As far as personal projects go, I’ve shipped a large update to Beer Style Guidelines. This update includes the Brewers Association 2021 Beer Style Guidelines. The release notes are here. I love updating the app with new guides as they come out, but I always forget how much work it is. I do a fair bit of testing the guide out before I release it, but I just know that I’m going go missing something.
This last few weeks, I’ve been really busy working on a few server components to another update to Beer Style Guidelines. It’s not ready yet and users shouldn’t notice any difference in how the app works. But this new set of server components it building towards some future features.
I haven’t been playing many video games this month. I’ve been so busy with the development updates above, it doesn’t leave a lot of time for playing video games at night.
I’ve dabbled in a few new games, but nothing has really hooked me. I think if a game hooked me, I’d find a way to play the game more.
Some of the games I’ve started:
I probably spent the most time playing LEGO Harry Potter Collection. I love LEGO games, they aren’t usually hard, and I can let my mind wander a bit while playing through them.
I stared Gears of War, but didn’t make it too far in. I’ve played through this game a few times, years ago. I have a lot of fond memories playing through these with my brother. But I just couldn’t really get into it again.
I finished the Pikmin 3 demo, but not sure I’m ready for the full game yet. I love the early game of Pikmin games, but I always get to a point where I get frustrated with the games. It’s probably because I’m bad at video games. I’m still debating whether I want to get this game or not.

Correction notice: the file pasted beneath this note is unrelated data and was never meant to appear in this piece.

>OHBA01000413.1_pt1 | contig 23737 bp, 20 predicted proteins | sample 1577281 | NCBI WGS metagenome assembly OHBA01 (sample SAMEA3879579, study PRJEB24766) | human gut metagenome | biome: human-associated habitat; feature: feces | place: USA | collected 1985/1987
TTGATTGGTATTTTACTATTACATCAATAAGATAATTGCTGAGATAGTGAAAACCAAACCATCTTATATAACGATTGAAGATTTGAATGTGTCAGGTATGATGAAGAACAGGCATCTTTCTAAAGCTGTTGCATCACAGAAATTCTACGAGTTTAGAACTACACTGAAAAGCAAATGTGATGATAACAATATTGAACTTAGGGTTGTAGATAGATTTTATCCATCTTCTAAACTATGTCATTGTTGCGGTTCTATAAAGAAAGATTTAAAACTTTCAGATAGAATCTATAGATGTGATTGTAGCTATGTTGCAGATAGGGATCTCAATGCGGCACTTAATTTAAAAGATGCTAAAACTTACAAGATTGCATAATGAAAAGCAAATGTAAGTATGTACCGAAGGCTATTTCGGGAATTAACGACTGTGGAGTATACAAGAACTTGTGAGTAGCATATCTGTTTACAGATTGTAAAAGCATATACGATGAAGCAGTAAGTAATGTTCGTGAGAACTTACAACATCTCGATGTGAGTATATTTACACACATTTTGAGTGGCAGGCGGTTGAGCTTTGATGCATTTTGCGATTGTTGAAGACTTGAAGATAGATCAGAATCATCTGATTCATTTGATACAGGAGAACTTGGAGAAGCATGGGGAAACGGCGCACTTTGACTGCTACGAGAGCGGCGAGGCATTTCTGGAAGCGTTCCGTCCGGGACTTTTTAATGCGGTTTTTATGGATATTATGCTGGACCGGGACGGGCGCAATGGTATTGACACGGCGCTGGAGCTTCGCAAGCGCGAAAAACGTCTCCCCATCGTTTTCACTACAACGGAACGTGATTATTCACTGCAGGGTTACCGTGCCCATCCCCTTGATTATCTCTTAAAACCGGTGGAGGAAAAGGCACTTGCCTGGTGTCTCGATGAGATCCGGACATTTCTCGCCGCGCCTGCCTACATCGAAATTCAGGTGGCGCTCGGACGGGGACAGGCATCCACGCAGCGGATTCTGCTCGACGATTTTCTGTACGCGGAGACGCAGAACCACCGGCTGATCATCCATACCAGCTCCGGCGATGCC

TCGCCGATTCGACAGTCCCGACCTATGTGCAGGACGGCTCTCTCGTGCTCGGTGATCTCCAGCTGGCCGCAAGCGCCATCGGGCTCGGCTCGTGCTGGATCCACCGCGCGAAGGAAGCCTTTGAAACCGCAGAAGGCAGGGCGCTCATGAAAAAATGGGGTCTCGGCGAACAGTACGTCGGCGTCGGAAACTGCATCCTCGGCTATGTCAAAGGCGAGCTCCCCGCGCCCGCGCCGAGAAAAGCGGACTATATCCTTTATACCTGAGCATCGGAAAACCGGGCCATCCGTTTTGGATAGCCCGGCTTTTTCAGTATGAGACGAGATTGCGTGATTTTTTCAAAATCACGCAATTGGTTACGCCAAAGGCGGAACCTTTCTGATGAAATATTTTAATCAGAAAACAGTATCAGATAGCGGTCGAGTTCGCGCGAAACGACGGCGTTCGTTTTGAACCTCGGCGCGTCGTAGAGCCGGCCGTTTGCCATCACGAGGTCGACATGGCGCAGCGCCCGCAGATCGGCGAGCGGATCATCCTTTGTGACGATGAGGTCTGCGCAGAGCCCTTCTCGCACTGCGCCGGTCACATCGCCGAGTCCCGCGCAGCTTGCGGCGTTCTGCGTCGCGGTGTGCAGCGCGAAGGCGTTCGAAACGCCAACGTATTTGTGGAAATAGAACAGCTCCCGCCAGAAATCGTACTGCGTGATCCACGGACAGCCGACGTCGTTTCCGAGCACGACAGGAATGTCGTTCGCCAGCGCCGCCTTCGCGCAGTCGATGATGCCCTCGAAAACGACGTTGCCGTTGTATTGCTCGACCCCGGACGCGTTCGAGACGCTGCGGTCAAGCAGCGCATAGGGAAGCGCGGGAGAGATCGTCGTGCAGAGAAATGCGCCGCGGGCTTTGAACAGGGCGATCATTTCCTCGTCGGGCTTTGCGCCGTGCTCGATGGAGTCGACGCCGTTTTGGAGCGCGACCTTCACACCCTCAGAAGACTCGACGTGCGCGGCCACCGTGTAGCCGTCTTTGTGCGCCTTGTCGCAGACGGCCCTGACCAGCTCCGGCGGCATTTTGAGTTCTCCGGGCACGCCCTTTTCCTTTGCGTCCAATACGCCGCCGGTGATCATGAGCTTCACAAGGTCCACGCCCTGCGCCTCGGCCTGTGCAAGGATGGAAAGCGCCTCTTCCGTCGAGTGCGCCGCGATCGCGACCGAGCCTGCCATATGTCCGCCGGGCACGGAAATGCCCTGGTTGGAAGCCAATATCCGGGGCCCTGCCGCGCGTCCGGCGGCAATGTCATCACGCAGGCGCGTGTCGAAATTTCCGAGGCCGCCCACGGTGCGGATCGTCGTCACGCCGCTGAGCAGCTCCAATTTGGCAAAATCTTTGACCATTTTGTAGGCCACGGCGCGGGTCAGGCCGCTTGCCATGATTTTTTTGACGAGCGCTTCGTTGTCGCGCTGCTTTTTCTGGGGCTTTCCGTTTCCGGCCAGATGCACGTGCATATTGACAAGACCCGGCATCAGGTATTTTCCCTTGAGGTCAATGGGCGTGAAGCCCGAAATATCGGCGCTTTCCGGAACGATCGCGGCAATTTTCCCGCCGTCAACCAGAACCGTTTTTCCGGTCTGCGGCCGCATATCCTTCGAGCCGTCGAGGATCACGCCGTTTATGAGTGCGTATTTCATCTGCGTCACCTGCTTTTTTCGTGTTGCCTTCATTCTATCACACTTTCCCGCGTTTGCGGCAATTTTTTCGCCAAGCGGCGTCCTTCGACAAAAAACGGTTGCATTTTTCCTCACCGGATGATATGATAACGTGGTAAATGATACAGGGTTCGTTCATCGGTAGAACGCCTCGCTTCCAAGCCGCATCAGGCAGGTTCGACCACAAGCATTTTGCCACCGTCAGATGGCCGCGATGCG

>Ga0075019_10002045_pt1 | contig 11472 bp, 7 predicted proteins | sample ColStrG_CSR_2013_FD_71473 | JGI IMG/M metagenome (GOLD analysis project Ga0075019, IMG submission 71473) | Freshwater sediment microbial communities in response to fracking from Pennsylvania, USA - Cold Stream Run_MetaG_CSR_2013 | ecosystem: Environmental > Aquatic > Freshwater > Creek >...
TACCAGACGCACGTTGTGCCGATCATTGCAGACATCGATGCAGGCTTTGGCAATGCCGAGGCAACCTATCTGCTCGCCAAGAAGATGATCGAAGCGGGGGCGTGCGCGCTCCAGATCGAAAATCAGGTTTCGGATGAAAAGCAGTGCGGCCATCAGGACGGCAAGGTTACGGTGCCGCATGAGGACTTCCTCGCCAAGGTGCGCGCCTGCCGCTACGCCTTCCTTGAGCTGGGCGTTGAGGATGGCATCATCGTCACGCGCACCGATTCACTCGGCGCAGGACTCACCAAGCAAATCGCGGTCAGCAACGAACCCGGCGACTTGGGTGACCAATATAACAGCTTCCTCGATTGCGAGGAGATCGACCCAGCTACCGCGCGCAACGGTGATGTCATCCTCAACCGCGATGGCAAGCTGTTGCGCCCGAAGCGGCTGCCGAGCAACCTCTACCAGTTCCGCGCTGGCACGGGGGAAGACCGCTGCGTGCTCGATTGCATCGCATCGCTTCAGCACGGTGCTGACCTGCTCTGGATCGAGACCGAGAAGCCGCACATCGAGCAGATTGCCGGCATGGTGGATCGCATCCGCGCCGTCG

I tried Hollow Knight. I’ve heard so many good things about it. It made me realize (even more) that I’m bad at video games. I couldn’t even get past the first boss (False Knight) before getting frustrated and giving up. I feel like I should keep at it, but I am just so bad at this game.
I’ve read a handful of books this month. Looking back at the list, it was more than I expected. I listen to most of my books. It makes it much easier to enjoy books while I go for walks, runs, or while driving in the car.
In March, I finished these books:
Bossypants was a fun, quick read. I like Tina Fey and the work she’s done. This book was written during her time working on 30 Rock (which was a great show). Tina is also an Eagles fan, so that helps immensely.
I am a big fan of the new Star Wars: The High Republic content that’s been coming out this year. It’s an entirely new era being discovered in Star Wars. I’ve been keeping up with the novels and comic books in this ear and have really been enjoying them. I listened to about half of this book in a single day during a long road trip.
I really enjoyed the art style in Star Wars: The Rise of Skywalker Graphic Novel Adaptation. The graphic novel adaptation gets the bulk of the story across from the movie and the (non-graphic) novel adaptation. I still enjoying reading comics on my iPad. Although, I only really list the graphic novels or omnibuses on my list of books I’ve read.
The Lead Developer book was an impulse read of mine. I saw it promoted by some iOS developers I follow on Twitter, so I decided to buy it. The book is a good first version. There were a handful of typos throughout the book, but I could easily see past those. But the book does give a good overview of what a lead developer’s responsibilities are and some practical tips on how to survive as one. This is a relatively short book that I read in 3 or 4 sittings.
This has been quite a busy month. I didn’t even cover the movies and TV shows that we’ve been watching. Maybe I’ll cover that in a different post, maybe not.
I hope to provide more frequent updates on the site. But I’m not always great with that.